4 Steps to the Security Industry's Economic Survival

We all know the economy is in bad shape. At SOURCE Boston 2009, Martin Roesch and other security industry heavyweights offered these tips for surviving the bad times and preparing to thrive when skies brighten

Everyone is focused on clinging to a job or finding a new one in these dark economic times. In doing so, avoiding controversy and risk is usually standard operating procedure. But it shouldn't be, according to several security industry heavyweights who attended the recent SOURCE Boston conference.

Peter Kuper, a managing partner at HypAdvisor Consulting LLC and former head software analyst at Morgan Stanley, said there's no better time than now to take risks -- whether it involves repositioning careers or launching new security ventures. The economy will eventually revive, and industry professionals will be better positioned to thrive when that time comes if they use the bad times to create and perfect something new. [See: 5 Tips for Managing Security in a Recession]

"The good news is this [recession] had to happen to clean out the bad and make room for the stronger," Kuper said, suggesting that the stronger will be today's risk takers. "What will you do as an individual or a company to position yourself for when things get better?"

He offered a series of suggestions, as did other security industry luminaries. To that end, here are four potential steps to getting through the economic collapse and emerging stronger when recovery rises from the ashes:

1. Start a new company

If you have a lot of pent-up security savvy and can't put it to good use because the job has been eliminated or the contracts have dried up, the time is ripe for launching a new security venture, be it a consultancy or technology vendor. This may seem like a crazy thing to do in the worst economic downturn since the Great Depression, but Kuper sees it as one of the sanest moves one can make right now.

"Today is the best time to start a new company because instead of immediately trying to catch up to the big companies, there's going to be at least a year or two where you can build the business right and be in a position to charge out of the gate when the economy improves," Kuper said.

Sharing that philosophy is David Mortman, a Columbus, Ohio-based CSO in residence at Echelon One LLC.

"I'm no financial analyst, but this seems like a really good opportunity for people who are starting up companies," he said. "There isn't the expectation to perform like there was two or five years ago, and you'll have a year to two years to develop your product without the traditional venture-capital expectations of going into the middle of a park, shaking a tree and making money fall out."

2. Help companies boost productivity

If you work for a company or you're a vendor trying to sell a new security tool, Kuper suggests trying to convince your target audience that you have something to offer that'll address today's fundamental need of doing more with less.

He noted that the current recession is a new experience for the security industry as a whole. Many security companies and individuals came into their own after the last recession in 2001-2002, and for them doing more with less is a new experience.

With that in mind, Kuper said people are looking for security tools, services and software that'll help boost productivity. (For example, see How to Make a Business Case for Identity Management.) Vital ingredients for this include broad scalability and seemingly reasonable pricing. No vendor wants to give their product away, but if they can offer companies a good deal now, the customer will probably remember and appreciate it in the future.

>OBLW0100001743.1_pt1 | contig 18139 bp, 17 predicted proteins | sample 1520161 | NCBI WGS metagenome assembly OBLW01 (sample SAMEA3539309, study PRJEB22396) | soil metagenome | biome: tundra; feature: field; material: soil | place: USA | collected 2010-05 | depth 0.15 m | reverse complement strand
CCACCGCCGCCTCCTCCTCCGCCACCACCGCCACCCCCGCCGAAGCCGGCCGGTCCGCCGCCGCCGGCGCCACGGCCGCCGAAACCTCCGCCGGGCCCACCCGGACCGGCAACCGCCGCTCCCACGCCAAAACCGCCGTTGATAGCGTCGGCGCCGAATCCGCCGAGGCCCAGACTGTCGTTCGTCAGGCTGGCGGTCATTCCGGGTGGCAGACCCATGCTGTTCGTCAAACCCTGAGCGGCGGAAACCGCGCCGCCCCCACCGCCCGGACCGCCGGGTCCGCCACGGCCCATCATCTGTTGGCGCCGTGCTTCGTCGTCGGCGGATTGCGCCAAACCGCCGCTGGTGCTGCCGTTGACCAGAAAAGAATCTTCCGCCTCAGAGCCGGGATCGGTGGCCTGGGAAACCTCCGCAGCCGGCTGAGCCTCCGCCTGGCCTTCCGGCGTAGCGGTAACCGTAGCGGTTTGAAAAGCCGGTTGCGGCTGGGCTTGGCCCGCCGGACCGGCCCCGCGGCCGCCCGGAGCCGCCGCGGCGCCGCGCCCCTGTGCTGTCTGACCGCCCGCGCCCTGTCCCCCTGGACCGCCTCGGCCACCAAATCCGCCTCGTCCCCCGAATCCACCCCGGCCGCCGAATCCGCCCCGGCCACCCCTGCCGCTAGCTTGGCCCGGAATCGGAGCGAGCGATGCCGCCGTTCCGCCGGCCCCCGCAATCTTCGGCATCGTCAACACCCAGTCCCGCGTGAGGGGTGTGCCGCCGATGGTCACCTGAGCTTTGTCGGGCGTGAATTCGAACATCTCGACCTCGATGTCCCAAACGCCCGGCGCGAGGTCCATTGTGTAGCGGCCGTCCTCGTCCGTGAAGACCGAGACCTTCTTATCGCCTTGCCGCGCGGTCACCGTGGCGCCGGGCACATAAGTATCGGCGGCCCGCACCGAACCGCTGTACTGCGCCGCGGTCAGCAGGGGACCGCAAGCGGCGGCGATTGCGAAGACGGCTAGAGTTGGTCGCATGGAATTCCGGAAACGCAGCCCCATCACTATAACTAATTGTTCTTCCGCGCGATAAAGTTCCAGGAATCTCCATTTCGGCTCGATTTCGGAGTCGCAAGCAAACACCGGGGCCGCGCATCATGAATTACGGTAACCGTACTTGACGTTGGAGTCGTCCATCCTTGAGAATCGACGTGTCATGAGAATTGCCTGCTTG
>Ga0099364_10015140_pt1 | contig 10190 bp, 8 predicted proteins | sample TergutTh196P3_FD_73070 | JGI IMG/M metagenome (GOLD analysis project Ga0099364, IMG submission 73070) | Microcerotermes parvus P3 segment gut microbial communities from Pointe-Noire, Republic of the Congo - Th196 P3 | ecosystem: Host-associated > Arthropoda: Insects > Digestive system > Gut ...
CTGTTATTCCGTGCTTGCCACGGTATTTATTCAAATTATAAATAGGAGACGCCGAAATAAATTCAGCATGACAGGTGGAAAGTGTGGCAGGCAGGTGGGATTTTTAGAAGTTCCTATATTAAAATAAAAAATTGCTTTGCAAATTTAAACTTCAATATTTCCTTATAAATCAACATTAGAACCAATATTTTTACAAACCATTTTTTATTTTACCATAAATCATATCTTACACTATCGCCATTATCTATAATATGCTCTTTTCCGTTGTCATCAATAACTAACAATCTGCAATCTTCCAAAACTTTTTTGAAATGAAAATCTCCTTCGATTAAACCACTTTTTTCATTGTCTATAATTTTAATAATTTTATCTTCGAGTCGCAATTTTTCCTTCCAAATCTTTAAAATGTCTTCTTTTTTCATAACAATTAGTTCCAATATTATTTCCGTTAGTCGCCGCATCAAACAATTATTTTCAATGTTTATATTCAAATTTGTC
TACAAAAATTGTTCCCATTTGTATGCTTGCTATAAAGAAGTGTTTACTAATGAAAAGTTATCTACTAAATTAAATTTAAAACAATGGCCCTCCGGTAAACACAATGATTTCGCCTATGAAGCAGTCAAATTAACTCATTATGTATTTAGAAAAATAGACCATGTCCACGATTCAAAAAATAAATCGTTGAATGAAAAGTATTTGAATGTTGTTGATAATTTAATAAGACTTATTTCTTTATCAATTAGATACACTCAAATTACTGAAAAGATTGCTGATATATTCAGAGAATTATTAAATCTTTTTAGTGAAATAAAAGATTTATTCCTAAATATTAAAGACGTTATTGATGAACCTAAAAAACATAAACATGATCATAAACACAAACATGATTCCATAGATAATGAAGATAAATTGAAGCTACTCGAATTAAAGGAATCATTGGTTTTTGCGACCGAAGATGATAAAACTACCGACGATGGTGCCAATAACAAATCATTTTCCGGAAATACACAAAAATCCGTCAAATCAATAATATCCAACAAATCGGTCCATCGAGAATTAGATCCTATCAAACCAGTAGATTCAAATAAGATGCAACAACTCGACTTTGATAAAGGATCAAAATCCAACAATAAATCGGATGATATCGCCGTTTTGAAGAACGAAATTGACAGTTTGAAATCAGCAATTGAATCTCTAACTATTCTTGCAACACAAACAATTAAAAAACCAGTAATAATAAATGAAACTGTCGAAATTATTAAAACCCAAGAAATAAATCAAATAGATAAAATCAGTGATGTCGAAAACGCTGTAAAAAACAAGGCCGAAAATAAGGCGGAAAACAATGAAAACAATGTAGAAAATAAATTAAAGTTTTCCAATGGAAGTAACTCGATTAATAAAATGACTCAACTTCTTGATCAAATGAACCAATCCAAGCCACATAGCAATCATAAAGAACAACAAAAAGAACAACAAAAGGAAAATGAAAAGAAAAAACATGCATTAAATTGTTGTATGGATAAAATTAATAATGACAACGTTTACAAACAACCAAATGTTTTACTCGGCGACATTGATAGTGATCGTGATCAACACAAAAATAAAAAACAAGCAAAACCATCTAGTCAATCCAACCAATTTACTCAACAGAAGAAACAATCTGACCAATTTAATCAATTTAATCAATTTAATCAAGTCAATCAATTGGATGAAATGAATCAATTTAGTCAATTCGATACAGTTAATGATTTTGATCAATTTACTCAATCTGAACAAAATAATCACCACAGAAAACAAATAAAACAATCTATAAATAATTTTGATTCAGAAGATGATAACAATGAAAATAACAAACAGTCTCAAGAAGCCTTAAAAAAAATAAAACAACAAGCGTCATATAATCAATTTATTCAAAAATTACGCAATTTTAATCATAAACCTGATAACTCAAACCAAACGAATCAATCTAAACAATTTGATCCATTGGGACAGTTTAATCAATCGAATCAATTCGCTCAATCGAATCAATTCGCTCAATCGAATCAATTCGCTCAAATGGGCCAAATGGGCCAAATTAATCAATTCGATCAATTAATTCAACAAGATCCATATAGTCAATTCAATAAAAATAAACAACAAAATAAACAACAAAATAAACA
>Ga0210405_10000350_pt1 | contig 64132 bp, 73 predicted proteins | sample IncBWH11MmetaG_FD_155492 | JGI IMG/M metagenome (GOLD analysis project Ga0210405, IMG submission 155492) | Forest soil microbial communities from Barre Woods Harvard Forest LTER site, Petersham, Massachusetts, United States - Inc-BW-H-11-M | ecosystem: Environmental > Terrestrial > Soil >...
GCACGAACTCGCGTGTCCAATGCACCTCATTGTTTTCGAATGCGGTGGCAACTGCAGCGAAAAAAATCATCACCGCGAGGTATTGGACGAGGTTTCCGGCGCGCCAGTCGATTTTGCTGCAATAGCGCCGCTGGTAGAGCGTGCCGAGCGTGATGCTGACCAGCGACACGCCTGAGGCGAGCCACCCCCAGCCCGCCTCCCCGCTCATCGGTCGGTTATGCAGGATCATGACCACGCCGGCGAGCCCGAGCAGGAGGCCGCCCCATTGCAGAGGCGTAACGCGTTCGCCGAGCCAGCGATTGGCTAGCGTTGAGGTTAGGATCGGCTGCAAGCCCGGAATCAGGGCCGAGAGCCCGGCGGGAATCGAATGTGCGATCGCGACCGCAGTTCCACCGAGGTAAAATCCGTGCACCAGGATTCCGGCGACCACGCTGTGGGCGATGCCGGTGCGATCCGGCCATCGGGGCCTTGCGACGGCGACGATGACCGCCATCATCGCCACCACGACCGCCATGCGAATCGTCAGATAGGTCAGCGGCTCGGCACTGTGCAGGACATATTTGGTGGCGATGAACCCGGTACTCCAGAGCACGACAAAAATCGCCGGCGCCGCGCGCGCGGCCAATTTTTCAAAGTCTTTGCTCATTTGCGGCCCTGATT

3. Show your importance by forcing the vendor's hand

For new security start-ups, a key to success today will be in how one exploits the precarious position larger and more established vendors are in.

The same rule applies for individuals who want to strengthen their hand in their current place of employment.

To that end, Kuper said the time is right to push security vendors hard. In the quest for the best pricing and quality, playing vendors like Symantec and McAfee against each other is a logical course. If there's an existing vendor who has succeeded in getting more money out of you in recent years, it's time to turn the tables.

"Security companies will be more willing to give discounts right now," Kuper said. "They can't afford to lose existing customers, so take advantage of that."

4. Find and exploit silver linings in the cloud

While this may be a good time to start a new venture, some of the established security vendors at SOURCE said they have no plans to throw in the towel, including Sourcefire Founder and CTO Martin Roesch. Despite the economic downturn, he says there are things a company will always have to spend money on. Sourcefire's plan is to convince those companies that its products are the strongest and most cost-effective way to maintain security in the midst of the recession.

"At Sourcefire, despite the economic environment, we grew pretty substantially in the last year," said Roesch, creator of the widely popular Snort open source IDS tool. "Despite the macro conditions, PCI DSS doesn't go away, HIPAA doesn't go away, so we in security can be thankful we're in the industry we're in."

That said, he always worries about things going south in six months, and he acknowledged Sourcefire is putting some effort into being strategically prepared to keep its head above water if the flood crashes through its front door. For him, that means keeping up the focus on addressing companies' never-ending compliance needs.

Copyright © 2009 IDG Communications, Inc.

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